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What version of DOS did the 5150 sell with?

lucasdaytona

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The 5150 is the IBM PC, and the 5160 is the IBM PC-XT. Are you talking about the 5150 or any 8088 class IBM machines?
 

krebizfan

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The DOS was offered with the 5150 was upgraded from 1.0 to 1.1 to 2 (supporting the 360kB floppy) depending on year purchased. I think the final 5150s sold had an option to be purchased with DOS 3. I don't remember if a choice of versions was offered but I think you could get either 2.1 or 3.x towards the end.
 

strollin

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Technically, the 5150 wasn't sold with any OS. There was no hard drive like newer machines so no OS was included. Originally, you could choose to buy CPM, DOS or simply use the ROM BASIC.

When I purchased my 5150 in 1984, I bought DOS 2.1 to use with it.
 

Ole Juul

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I know it used with primarily with DOS 1.0 . . .

Do you have a source for that?

From what I understand the PC was in short supply when it was first introduced in August of 1981, and by the time that DOS 1.1 was introduced in May 1982 there was no reason to buy version 1.0 any more. People also wanted support for double sided diskettes. In other words, I don't think that version 1.0 was used much by anybody.

PC DOS 2.0 was introduced on March 8, 1983, along with the XT. This version was a complete rewrite and introduced device drivers and all that UNIX goodness that made DOS so popular. PC DOS 2.1 came out on November 1, 1983 along with the IBM PCjr.

. . . but did later machines use 2.1 like the XT?
Versions 1.0 and 1.1 were very limited, and 2.0/2.1 were excellent. I don't see why anybody buying a new machine would buy an old version of DOS to run with it.
 

Chuck(G)

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Technically, the 5150 wasn't sold with any OS. There was no hard drive like newer machines so no OS was included. Originally, you could choose to buy CPM, DOS or simply use the ROM BASIC.

When I purchased my 5150 in 1984, I bought DOS 2.1 to use with it.

Indeed. I still have my receipt showing that I paid $40 for DOS 1.1. Strangely, the macro assembler was $99.
 

generic486

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I'm just wondering what my 5150 would have been sold along with. My 5150 is a later 5150, I think possibly 1986, I'll have to ask the seller.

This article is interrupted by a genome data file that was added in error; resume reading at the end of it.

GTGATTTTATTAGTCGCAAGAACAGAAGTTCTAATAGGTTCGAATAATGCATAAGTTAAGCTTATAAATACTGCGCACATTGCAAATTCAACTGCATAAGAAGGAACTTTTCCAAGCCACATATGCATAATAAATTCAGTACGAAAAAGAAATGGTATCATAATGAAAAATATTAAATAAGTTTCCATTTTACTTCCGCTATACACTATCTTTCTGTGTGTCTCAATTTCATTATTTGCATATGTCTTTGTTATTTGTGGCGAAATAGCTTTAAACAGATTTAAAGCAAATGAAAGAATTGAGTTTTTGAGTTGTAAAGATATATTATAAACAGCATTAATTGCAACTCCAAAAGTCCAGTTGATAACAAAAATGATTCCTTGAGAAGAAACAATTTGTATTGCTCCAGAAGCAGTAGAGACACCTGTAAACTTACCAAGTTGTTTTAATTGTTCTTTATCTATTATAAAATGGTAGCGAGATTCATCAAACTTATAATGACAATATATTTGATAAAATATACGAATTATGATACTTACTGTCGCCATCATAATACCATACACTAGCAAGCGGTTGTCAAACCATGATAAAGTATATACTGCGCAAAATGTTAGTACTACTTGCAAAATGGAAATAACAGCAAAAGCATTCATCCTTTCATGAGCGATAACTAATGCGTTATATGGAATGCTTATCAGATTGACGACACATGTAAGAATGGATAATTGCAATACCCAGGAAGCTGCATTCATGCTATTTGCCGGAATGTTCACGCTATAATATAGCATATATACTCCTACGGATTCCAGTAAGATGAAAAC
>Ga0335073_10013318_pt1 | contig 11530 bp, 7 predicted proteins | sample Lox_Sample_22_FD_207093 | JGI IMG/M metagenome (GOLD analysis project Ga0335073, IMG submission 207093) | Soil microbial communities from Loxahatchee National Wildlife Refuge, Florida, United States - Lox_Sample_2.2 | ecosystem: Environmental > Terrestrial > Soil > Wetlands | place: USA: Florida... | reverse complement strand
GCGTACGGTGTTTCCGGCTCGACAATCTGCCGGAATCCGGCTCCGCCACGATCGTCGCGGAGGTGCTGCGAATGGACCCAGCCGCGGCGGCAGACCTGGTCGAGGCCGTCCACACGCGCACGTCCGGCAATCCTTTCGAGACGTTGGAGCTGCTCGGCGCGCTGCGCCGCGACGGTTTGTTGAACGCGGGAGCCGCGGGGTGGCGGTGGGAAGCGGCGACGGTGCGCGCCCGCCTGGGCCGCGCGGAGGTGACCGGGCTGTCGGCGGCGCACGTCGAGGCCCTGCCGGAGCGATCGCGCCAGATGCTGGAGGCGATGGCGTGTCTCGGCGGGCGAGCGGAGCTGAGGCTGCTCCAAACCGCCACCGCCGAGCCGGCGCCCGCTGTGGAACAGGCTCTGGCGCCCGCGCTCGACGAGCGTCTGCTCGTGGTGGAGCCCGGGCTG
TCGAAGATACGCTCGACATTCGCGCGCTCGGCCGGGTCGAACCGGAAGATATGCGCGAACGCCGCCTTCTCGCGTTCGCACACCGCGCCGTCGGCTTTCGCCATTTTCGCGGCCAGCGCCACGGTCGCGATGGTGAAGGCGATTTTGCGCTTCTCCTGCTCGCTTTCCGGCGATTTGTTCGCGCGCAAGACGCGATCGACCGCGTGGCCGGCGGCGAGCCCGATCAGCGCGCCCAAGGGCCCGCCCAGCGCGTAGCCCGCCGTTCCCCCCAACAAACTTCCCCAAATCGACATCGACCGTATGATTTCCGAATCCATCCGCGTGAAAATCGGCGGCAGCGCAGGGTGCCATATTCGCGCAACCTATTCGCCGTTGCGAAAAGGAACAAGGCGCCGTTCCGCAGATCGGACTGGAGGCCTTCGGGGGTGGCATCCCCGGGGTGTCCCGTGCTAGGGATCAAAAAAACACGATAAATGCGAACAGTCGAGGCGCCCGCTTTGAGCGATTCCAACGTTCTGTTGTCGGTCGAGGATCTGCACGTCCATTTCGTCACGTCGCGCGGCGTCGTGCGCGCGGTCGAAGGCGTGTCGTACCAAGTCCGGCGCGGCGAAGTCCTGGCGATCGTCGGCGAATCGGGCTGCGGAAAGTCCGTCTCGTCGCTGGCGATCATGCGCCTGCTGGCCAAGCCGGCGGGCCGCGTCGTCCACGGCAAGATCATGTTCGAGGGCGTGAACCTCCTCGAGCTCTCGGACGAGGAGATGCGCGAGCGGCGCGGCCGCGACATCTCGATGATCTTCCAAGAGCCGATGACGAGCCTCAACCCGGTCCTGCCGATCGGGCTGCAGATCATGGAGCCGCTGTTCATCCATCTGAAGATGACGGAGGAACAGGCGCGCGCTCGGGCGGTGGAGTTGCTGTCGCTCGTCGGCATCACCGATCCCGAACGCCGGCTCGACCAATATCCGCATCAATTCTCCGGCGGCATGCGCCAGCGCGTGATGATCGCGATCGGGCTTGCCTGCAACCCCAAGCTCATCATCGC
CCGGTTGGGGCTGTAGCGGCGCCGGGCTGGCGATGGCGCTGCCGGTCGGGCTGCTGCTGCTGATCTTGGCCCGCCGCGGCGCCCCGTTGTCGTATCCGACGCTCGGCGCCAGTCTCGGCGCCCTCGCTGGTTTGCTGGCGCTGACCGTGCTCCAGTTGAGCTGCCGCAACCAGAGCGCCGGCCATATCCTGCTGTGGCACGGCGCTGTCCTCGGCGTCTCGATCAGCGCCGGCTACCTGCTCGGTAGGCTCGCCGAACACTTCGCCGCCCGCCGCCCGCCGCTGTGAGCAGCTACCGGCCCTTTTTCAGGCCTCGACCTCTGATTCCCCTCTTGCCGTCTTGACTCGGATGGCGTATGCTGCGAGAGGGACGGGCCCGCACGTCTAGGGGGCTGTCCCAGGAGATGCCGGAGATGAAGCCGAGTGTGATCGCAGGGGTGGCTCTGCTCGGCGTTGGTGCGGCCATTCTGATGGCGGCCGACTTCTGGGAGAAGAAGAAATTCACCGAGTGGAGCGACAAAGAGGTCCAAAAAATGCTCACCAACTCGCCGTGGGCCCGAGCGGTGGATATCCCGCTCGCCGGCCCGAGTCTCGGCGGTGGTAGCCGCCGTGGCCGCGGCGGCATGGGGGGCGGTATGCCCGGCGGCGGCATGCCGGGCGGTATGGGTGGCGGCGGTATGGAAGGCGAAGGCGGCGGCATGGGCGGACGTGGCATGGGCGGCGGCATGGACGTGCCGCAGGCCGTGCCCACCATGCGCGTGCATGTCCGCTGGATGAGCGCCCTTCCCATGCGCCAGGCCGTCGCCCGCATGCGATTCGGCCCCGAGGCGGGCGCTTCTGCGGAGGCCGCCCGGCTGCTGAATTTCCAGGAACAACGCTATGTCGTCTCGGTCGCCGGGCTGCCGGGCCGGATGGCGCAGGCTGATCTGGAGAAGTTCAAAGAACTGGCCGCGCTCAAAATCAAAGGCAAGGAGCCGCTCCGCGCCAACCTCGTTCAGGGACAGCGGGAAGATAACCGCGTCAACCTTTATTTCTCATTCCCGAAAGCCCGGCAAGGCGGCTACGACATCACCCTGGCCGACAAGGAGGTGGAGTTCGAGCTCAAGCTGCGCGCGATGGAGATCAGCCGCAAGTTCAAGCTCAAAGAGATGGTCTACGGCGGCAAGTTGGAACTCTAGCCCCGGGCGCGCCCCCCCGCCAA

vwestlife

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I'm just wondering what my 5150 would have been sold along with. My 5150 is a later 5150, I think possibly 1986, I'll have to ask the seller.

PC DOS 3.1 was released in March 1985, and PC DOS 3.2 was released in April 1986, so it would've been one of those two versions. (PC DOS 3.3 was released along with the PS/2 line in April 1987, at which point the PC, XT, and AT had all been discontinued.)
 

generic486

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Yes, I see. I'm suprised anybody bought 5150's in 1986. The one I have has one full height drive and one half height drive (no hard drive), both made for IBM. Either they ran out of full height drives or they had a hard drive in mind for customers so they didn't need to reduce the full height drive to a half height one.
 

SpidersWeb

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Yes, I see. I'm suprised anybody bought 5150's in 1986. The one I have has one full height drive and one half height drive (no hard drive), both made for IBM. Either they ran out of full height drives or they had a hard drive in mind for customers so they didn't need to reduce the full height drive to a half height one.
Probably find after a year of owning it they wanted another drive but IBM had switched to half height.

My 256KB 5150 is mid-late 1986 and has twin Tandon 360KB full height drives.
But it's my understanding (I can't confirm) that in 1987 when they released the new enhanced 5160 (which I have) with 640KB RAM they also switched to using dual half height drives and a half height 20Mb hard drive.

Also have a 1984 5160 that was upgraded to a half height floppy + 20MB drive, and inside I see IBM bracket adaptors to allow to devices to be joined (not just some generic ones), so from that I'd say that IBM half height upgrades were available at some point for the 5150/60. The rails of the 5170 were a godsend in comparison though, I hate working on a half height 5160 :/
 

yuhong

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Yes, I see. I'm suprised anybody bought 5150's in 1986. The one I have has one full height drive and one half height drive (no hard drive), both made for IBM. Either they ran out of full height drives or they had a hard drive in mind for customers so they didn't need to reduce the full height drive to a half height one.
Yea, by then I think they replaced the original 5150 with floppy only 5160s.
 

yuhong

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But it's my understanding (I can't confirm) that in 1987 when they released the new enhanced 5160 (which I have) with 640KB RAM they also switched to using dual half height drives and a half height 20Mb hard drive.
It looks like you are one year off. 1987 was when IBM replaced the PC with the PS/2.
 

Ole Juul

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Yes, I see. I'm suprised anybody bought 5150's in 1986. The one I have has one full height drive and one half height drive (no hard drive), both made for IBM. Either they ran out of full height drives or they had a hard drive in mind for customers so they didn't need to reduce the full height drive to a half height one.